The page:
Thursday, January 30, 2014

The PVC Trigger Release

One of the oldest problems in archery has been in getting a clean and consistent release. A bad release can ruin an otherwise perfect shot. Leather gloves, tabs, even rings of metal, bone,and stone have all been used to augment the hand in drawing and releasing an arrow. Today there are a plethora of release aids both mechanical and stationary to choose from.

My favorite style of release, made of 2 layers of PVC.

The release aid that I've fallen in love with is a simple trigger, based on a design that never really made it when it was invented. Some users in the Google+ PVC archery community have even started calling it the Tomihama release, though the true credit for this design goes to Glen Klaurens, inventor of the 6-Gold trigger release. It was one of the early modern trigger releases and even contributed to the later invention of other release styles. Sadly this particular release never really made it, though it worked well and the design was ingenious.

While not exactly like the 6-Gold, my original prototype looks very similar.

It is simple, basically a ring for the middle finger with a small hook and a trigger-like tab for the index finger to hold onto. The hook locks onto the string below the arrow, the middle and index fingers are used to draw the bow, and the index finger is pointed forward at full draw to release the string and arrow cleanly. The thing that drew me to this style of release was the small size and lack of any mechanical workings.

After handling and shooting an original brass 6-Gold release, I decided to build my own. PVC is so easy to work with, I made a prototype with the two halves of a flattened PVC pipe glued together. It worked so well, the laminated PVC technique became my favorite method for making these releases. Even though I've made some with other materials, PVC is still my favorite.

I call this one the Chameleon as it's easy to lose if you put it down. It's made of 1/4" thick acrylic plastic in Josh's modified 3-finger style.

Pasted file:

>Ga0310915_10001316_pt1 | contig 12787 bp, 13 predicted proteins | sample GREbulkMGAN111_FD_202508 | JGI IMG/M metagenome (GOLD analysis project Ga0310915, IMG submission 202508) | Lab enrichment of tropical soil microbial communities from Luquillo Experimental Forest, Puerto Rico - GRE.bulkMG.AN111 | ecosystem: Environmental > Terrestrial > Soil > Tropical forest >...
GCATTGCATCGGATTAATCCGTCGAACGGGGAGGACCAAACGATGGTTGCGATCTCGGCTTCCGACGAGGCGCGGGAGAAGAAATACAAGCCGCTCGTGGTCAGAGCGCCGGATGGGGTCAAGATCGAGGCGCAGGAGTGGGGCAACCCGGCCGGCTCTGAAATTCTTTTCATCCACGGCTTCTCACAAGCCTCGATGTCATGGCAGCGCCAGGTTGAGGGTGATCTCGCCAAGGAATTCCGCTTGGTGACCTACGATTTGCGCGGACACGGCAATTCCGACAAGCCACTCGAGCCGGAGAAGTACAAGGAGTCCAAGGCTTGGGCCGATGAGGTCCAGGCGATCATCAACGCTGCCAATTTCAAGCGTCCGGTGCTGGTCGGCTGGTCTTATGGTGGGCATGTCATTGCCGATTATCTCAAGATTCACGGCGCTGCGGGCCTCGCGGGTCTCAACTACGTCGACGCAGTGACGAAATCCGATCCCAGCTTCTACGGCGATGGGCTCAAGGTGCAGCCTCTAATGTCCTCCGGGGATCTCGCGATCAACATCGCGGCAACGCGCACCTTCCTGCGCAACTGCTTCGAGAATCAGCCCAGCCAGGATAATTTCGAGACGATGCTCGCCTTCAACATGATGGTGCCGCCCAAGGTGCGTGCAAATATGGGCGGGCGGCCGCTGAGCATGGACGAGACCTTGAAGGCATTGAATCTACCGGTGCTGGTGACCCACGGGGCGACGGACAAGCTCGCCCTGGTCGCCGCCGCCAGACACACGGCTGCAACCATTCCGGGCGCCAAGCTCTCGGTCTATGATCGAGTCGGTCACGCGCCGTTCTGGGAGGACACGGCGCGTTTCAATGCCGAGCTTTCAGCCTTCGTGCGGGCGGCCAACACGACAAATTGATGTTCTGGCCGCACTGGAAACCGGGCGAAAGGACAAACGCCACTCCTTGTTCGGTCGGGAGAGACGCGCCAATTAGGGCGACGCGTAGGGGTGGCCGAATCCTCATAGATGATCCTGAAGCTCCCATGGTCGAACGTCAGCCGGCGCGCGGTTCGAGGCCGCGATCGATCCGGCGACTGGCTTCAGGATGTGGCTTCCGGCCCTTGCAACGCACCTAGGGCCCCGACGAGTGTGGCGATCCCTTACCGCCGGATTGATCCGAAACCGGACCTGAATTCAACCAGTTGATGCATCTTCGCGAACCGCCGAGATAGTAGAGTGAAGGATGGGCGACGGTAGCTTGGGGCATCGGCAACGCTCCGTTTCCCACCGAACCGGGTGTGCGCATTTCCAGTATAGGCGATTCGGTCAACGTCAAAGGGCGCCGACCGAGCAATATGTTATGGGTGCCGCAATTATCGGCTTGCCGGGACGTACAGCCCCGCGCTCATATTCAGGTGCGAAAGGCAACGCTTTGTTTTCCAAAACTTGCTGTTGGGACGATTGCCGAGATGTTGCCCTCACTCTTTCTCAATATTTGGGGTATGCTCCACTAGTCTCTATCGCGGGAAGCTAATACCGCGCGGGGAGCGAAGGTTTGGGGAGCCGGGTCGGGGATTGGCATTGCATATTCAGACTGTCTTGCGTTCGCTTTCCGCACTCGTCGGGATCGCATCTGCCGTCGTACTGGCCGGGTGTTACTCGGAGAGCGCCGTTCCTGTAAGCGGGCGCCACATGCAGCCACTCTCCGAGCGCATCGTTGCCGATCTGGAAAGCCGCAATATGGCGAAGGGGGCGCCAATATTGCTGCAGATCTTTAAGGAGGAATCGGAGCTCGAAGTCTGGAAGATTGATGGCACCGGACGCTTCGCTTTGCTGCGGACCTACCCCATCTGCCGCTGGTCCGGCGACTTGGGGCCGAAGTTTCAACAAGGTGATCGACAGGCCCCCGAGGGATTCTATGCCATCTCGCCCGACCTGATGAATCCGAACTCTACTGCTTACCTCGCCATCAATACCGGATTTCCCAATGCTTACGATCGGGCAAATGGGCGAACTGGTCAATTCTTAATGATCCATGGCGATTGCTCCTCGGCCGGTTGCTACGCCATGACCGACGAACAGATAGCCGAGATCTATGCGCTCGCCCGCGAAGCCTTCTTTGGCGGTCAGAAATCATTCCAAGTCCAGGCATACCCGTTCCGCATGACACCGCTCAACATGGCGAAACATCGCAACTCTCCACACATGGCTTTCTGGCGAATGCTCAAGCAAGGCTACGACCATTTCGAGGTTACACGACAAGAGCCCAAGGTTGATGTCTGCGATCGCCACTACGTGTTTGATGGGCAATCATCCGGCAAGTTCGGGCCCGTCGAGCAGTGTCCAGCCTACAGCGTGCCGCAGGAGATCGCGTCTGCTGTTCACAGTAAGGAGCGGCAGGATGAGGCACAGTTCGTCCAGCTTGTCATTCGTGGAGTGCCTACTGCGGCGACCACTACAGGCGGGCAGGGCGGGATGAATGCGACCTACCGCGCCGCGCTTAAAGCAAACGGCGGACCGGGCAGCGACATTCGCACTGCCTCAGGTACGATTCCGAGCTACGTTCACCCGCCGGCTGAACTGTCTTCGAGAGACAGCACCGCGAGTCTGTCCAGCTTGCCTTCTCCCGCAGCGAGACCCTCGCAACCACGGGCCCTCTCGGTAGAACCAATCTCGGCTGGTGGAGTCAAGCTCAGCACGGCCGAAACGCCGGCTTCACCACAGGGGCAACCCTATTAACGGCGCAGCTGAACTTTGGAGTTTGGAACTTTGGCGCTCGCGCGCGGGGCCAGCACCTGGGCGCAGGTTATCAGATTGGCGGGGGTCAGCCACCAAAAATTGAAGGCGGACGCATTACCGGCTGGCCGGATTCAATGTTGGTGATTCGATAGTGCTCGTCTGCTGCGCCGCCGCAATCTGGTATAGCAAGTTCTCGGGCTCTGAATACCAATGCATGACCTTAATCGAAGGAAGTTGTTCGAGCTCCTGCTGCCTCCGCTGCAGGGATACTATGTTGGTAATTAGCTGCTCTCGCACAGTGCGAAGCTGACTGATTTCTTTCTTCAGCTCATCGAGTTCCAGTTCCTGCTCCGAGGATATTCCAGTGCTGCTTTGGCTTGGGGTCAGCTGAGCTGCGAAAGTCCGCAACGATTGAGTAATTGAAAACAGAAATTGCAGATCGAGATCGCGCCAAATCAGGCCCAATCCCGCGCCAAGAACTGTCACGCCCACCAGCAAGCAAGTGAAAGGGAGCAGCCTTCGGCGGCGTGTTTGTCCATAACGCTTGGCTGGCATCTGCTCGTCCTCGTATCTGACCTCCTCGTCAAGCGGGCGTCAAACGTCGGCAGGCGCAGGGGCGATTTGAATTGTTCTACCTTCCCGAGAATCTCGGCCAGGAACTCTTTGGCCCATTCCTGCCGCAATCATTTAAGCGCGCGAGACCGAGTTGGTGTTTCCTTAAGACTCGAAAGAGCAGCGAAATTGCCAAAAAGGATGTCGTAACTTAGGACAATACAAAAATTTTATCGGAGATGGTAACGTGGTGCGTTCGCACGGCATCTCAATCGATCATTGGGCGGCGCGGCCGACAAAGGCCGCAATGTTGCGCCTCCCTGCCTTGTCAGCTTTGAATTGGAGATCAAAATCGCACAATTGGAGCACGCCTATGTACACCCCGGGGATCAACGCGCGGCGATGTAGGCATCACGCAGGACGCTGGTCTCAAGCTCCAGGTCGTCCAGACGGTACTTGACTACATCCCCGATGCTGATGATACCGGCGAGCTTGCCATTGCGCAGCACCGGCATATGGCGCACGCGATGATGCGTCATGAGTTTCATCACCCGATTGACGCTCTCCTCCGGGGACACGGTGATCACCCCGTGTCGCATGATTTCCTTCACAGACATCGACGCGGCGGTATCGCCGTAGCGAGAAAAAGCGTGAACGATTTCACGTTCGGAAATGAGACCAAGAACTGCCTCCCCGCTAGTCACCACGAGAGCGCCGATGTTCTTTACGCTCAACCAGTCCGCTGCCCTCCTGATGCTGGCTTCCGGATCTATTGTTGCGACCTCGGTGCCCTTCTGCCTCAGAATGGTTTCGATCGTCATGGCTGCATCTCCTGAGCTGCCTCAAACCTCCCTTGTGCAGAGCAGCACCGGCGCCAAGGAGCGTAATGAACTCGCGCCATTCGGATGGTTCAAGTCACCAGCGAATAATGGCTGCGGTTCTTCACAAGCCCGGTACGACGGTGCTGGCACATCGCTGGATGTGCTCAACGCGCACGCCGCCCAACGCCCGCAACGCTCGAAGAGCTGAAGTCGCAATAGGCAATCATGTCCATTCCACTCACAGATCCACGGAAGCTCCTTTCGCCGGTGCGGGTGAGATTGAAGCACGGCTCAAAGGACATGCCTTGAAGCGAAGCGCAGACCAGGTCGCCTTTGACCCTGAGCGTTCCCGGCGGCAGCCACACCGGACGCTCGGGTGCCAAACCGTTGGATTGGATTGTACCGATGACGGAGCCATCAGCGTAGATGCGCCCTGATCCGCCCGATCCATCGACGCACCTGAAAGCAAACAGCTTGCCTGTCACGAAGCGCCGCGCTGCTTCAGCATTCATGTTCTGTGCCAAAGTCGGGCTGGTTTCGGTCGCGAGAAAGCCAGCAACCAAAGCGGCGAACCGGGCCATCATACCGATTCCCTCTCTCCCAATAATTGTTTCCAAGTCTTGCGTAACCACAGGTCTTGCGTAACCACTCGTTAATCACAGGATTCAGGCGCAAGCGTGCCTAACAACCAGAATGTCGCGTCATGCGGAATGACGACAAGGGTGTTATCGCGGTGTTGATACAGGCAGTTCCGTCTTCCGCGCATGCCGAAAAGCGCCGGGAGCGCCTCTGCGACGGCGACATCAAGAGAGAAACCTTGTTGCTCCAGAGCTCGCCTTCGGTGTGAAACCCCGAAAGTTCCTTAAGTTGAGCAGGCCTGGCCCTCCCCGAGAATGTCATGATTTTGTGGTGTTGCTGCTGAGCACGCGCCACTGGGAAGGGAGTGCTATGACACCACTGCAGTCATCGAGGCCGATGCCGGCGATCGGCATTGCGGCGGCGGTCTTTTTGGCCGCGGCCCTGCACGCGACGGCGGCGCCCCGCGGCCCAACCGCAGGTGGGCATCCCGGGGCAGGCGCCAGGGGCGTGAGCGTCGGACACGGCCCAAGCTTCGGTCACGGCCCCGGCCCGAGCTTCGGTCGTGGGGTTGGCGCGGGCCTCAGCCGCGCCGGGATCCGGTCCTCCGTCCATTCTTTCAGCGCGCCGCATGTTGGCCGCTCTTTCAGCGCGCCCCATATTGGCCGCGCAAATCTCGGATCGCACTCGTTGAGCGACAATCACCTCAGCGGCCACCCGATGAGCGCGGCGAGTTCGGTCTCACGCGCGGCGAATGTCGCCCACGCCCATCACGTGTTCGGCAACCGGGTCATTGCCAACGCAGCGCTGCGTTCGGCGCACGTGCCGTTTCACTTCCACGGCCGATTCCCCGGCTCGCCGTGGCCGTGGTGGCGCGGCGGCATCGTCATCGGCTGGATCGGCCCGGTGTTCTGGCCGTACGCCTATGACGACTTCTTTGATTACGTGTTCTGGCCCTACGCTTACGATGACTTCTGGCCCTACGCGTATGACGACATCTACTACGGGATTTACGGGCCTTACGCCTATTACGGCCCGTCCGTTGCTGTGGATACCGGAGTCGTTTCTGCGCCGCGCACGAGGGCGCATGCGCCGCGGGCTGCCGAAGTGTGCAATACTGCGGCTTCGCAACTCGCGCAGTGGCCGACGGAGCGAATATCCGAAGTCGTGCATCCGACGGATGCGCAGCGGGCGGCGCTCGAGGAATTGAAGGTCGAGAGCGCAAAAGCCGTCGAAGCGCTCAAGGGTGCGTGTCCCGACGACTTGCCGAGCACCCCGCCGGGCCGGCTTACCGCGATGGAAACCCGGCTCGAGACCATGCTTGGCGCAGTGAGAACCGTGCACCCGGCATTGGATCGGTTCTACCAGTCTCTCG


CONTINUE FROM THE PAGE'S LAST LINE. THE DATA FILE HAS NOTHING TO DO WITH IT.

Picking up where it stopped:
Once I started using this release, I began messing around with adding a second tab for the ring finger. I quickly realized that not only was this newly modified release more comfortable to use, but allowed a more natural draw. The 3 finger draw also allowed me to anchor to the same spot as using fingers, but with a cleaner release that wasn't affected by string pinch. String pinch, which is a problem with shorter bows, is where the bow's string angle forced your fingers together in the V shape of the fully drawn string. This is not only painful but can make a clean release very difficult.


With its ability to overcome string pinch, the PVC trigger release became the answer to a problem I had when putting together my book, Take-Down Archery. Part of the goal of the book was to allow an archer to build a whole kit that could be broken down and stored anywhere. One of the problems with the short bows in the book was hard string pinch. The PVC release fit perfectly as it was small and completely waterproof, something that you can keep in a kit or on your person at all times.

The templates below are from my book, Take-Down Archery. To make one of these releases, just copy the template onto the material of choice, drill the finger hole, and then cut and shape the release until it is smooth. These work well in PVC, heat a 4 inch length of 1" Schedule 40 PVC and flatten it completely, then cut the two halves apart and glue them together with hot glue or epoxy to make a solid slab. Dense and straight-grained hardwoods, horn, bone, metals, and other materials all work as well.


The templates coming up were designed by my friend Josh, who based his designs on the releases from my book. The curved string hook offers more security than the simple flat hook, though it is a little louder at release than the flat hook. His design also puts the ring finger tab further back, encouraging a more natural finger alignment that makes the release very comfortable to use.


So there it is. Go ahead and give this style of release a try and let me know what you think!

-Nick
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